There may be some confusion when we discuss ways to prevent heart disease through nutrition. We believe we have to eat perfectly, but what really matters is paying attention and working on adding the better choices in, so the not-so-great choices slowly don’t have as much room.
This is the message that Laura Hamilton MA, RD, CSP, LD teaches our preventive patients every day.
Whether you and your family have years of unhealthy eating habits or you simply want to fine-tune your family’s diet, here are eight heart-healthy habit tips.
Once you know which foods to eat more of and which foods to limit, you’ll be on your way toward a heart-healthy diet.
1. Control your portion size
How much you eat is just as important as what you eat, sometimes more. Overloading your plate, getting seconds and eating until you’re stuffed can lead to eating more calories than you should. Portions served in restaurants are often more than anyone needs, ESPECIALLY for our kids! Adult size portions are too big for adults, so having our kids eat the same amount is a big issue!
- Use a small plate or bowl to help control your portions.
- Eat larger portions of low-calorie, nutrient-rich foods, such as fruits and vegetables, and smaller portions of high-calorie, high-sodium foods, such as refined, processed or fast foods.
- Keep track of the number of servings you eat. The recommended number of servings per food group may vary depending on the specific diet or guidelines you’re following.
- A serving size is a specific amount of food, defined by common measurements such as cups, ounces or pieces.
- A great place to start is reading the Nutrition Facts Label. Even if the portions are slightly bigger than what your child needs, you are at least headed in the right direction because you are paying attention, you can always adjust.
- Judging serving size is a learned skill. You may need to use measuring cups and spoons or a scale until you’re comfortable with your judgment.
- Hands can be a great tool as well. Especially for kids, this tool really points out how much smaller our children are and don’t always need as much as adults.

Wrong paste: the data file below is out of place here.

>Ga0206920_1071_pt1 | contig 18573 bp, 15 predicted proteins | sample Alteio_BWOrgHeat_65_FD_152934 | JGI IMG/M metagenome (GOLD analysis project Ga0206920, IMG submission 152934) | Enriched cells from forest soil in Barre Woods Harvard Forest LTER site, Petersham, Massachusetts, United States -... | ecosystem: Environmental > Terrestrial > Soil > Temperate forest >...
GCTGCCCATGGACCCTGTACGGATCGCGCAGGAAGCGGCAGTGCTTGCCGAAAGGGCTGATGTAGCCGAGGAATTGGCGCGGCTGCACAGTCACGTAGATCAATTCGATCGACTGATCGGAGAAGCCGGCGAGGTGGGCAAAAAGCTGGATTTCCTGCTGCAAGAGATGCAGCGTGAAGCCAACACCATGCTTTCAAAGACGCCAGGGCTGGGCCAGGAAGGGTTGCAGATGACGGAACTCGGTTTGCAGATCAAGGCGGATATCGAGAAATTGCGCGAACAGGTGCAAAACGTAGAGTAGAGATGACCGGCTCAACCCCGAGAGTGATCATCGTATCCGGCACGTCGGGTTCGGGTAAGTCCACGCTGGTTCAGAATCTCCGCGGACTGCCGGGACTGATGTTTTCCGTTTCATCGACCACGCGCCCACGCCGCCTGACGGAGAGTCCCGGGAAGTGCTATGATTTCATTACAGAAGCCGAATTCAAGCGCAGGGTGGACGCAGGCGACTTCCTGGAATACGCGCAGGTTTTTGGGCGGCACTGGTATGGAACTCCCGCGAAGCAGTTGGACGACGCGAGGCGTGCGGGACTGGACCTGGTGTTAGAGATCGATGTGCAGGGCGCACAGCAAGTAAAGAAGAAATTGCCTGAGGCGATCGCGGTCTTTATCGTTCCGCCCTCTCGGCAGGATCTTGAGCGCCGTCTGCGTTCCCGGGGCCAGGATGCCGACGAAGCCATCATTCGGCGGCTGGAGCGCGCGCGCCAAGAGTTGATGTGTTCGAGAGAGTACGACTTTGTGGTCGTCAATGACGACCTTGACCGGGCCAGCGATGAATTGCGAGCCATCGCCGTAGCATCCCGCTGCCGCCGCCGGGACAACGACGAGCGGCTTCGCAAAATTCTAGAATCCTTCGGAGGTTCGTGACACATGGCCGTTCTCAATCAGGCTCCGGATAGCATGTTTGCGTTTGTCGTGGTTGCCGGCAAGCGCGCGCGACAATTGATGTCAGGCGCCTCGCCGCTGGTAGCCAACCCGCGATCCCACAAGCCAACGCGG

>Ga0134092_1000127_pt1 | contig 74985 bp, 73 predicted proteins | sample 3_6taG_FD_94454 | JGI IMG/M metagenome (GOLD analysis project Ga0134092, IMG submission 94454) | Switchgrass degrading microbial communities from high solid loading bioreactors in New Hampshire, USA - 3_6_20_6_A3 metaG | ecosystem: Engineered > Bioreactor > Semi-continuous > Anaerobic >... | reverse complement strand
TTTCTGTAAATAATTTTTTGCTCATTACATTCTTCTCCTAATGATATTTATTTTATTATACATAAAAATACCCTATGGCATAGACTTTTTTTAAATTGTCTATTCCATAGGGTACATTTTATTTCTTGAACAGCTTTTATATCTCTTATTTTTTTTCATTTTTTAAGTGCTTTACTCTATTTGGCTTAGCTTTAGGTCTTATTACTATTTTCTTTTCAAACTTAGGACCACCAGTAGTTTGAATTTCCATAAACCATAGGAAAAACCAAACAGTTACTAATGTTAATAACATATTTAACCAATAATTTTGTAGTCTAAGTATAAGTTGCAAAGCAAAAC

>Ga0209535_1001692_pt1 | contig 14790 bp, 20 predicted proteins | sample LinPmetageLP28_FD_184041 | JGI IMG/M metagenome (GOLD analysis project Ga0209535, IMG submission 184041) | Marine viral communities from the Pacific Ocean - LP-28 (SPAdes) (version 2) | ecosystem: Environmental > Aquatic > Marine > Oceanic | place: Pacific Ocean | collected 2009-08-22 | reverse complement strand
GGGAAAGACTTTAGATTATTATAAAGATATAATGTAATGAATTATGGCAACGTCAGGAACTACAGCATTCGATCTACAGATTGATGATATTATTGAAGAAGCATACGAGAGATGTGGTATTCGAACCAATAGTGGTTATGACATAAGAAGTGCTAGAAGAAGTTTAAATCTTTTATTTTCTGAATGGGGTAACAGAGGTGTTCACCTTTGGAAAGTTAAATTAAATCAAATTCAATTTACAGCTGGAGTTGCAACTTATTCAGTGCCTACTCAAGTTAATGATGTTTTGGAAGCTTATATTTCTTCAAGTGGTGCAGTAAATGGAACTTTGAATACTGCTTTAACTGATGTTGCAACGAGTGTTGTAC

- Closed Fist = 1 serving of fruit, or pasta or rice, potato, or cereal etc.
- Open palm (no fingers) = serving of protein
- 2 hands open together = serving of non-starchy vegetables
2. Eat more vegetables and fruits
Vegetables and fruits are fantastic sources of vitamins and minerals. Vegetables and fruits are also generally lower in calories but rich in dietary fiber means we stay more full.
Vegetables and fruits, like other plants or plant-based foods, contain substances that may help prevent cardiovascular disease.
Don’t worry, adding more vegetables and fruits in your diet can be easy.
- Keep vegetables washed and cut in your refrigerator for quick snacks.
- Keep fruit in a bowl in your kitchen so that you’ll remember to eat it.
- Reduce purchasing of other snacks so these become the snack option.
- Choose recipes that have vegetables or fruits as the main ingredients, such as vegetable stir-fry or fresh fruit mixed into salads.
Fruits and vegetables to choose
- Fresh or frozen vegetables and fruits
- Low-sodium canned vegetables
- Canned fruit packed in juice or water
Fruits and vegetables to limit
- Vegetables with creamy sauces
- Fried or breaded vegetables
- Canned fruit packed in heavy syrup
- Frozen fruit with sugar added
3. Select whole grains
Whole grains can be good sources of fiber and other nutrients that play a role in regulating blood pressure and heart health. You can increase the number of whole grains in a heart-healthy diet by making simple substitutions for refined grain products.
Like eating 100% Whole grain bread or Oatmeal instead of a non-filling sugary cereal.
Or try a new whole grain, such as whole-grain farro, quinoa or barley.
Aim to choose products that have at least 3g-5g fiber per serving.
Grains products to choose
- Whole-wheat flour